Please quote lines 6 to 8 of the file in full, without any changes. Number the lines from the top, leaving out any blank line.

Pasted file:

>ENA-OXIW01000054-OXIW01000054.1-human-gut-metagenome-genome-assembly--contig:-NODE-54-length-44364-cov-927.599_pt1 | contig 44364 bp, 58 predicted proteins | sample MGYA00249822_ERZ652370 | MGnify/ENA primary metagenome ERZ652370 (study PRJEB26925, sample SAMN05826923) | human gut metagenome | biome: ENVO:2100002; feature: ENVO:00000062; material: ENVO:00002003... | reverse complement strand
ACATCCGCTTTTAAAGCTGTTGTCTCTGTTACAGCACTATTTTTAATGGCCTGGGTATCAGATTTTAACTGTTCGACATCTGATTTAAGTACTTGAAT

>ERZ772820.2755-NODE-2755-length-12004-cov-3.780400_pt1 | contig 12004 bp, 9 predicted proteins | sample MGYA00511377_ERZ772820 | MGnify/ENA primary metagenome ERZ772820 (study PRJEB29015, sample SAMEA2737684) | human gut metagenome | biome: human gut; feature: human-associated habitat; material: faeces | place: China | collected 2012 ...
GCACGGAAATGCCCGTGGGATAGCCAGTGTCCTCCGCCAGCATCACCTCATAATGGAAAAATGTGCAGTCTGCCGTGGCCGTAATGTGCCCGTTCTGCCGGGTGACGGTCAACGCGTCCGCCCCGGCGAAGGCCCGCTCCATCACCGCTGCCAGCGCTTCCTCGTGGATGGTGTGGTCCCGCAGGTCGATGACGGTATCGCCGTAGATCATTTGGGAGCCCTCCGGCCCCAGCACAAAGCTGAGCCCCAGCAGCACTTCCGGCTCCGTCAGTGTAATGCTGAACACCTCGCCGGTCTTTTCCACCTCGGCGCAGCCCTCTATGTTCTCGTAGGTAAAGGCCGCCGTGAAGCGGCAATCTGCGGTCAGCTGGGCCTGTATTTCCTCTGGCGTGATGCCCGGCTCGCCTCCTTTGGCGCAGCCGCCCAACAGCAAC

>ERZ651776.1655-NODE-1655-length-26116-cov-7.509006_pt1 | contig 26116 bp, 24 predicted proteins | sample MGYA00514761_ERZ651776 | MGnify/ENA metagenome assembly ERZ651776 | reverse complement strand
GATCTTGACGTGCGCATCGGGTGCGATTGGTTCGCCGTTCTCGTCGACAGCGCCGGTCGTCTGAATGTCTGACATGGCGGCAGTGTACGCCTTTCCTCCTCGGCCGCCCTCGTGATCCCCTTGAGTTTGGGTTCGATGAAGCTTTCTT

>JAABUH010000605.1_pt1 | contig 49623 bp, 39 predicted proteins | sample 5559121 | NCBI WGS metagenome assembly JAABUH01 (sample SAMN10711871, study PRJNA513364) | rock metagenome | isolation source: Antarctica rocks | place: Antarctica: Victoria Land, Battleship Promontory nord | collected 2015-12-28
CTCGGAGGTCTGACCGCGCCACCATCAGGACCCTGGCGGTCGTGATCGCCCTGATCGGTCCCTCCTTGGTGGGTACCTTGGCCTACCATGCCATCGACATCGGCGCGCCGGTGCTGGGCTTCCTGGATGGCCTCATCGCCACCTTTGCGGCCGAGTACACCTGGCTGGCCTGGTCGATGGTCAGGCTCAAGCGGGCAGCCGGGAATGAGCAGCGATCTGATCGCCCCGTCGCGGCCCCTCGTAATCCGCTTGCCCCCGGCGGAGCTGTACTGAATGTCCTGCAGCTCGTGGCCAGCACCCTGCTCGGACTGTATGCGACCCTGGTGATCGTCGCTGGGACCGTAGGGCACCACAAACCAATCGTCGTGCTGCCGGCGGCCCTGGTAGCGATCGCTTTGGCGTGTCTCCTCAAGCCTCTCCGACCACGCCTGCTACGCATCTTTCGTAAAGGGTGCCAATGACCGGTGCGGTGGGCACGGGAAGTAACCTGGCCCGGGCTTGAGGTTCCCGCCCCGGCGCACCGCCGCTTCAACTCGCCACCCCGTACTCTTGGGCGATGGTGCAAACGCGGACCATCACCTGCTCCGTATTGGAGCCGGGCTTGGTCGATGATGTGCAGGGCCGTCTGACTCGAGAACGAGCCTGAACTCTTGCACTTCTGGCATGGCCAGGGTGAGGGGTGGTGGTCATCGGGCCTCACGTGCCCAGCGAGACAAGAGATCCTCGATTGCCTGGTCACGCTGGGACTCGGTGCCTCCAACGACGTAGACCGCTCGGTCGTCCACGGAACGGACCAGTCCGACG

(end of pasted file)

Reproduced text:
GATCTTGACGTGCGCATCGGGTGCGATTGGTTCGCCGTTCTCGTCGACAGCGCCGGTCGTCTGAATGTCTGACATGGCGGCAGTGTACGCCTTTCCTCCTCGGCCGCCCTCGTGATCCCCTTGAGTTTGGGTTCGATGAAGCTTTCTT

>JAABUH010000605.1_pt1 | contig 49623 bp, 39 predicted proteins | sample 5559121 | NCBI WGS metagenome assembly JAABUH01 (sample SAMN10711871, study PRJNA513364) | rock metagenome | isolation source: Antarctica rocks | place: Antarctica: Victoria Land, Battleship Promontory nord | collected 2015-12-28
CTCGGAGGTCTGACCGCGCCACCATCAGGACCCTGGCGGTCGTGATCGCCCTGATCGGTCCCTCCTTGGTGGGTACCTTGGCCTACCATGCCATCGACATCGGCGCGCCGGTGCTGGGCTTCCTGGATGGCCTCATCGCCACCTTTGCGGCCGAGTACACCTGGCTGGCCTGGTCGATGGTCAGGCTCAAGCGGGCAGCCGGGAATGAGCAGCGATCTGATCGCCCCGTCGCGGCCCCTCGTAATCCGCTTGCCCCCGGCGGAGCTGTACTGAATGTCCTGCAGCTCGTGGCCAGCACCCTGCTCGGACTGTATGCGACCCTGGTGATCGTCGCTGGGACCGTAGGGCACCACAAACCAATCGTCGTGCTGCCGGCGGCCCTGGTAGCGATCGCTTTGGCGTGTCTCCTCAAGCCTCTCCGACCACGCCTGCTACGCATCTTTCGTAAAGGGTGCCAATGACCGGTGCGGTGGGCACGGGAAGTAACCTGGCCCGGGCTTGAGGTTCCCGCCCCGGCGCACCGCCGCTTCAACTCGCCACCCCGTACTCTTGGGCGATGGTGCAAACGCGGACCATCACCTGCTCCGTATTGGAGCCGGGCTTGGTCGATGATGTGCAGGGCCGTCTGACTCGAGAACGAGCCTGAACTCTTGCACTTCTGGCATGGCCAGGGTGAGGGGTGGTGGTCATCGGGCCTCACGTGCCCAGCGAGACAAGAGATCCTCGATTGCCTGGTCACGCTGGGACTCGGTGCCTCCAACGACGTAGACCGCTCGGTCGTCCACGGAACGGACCAGTCCGACG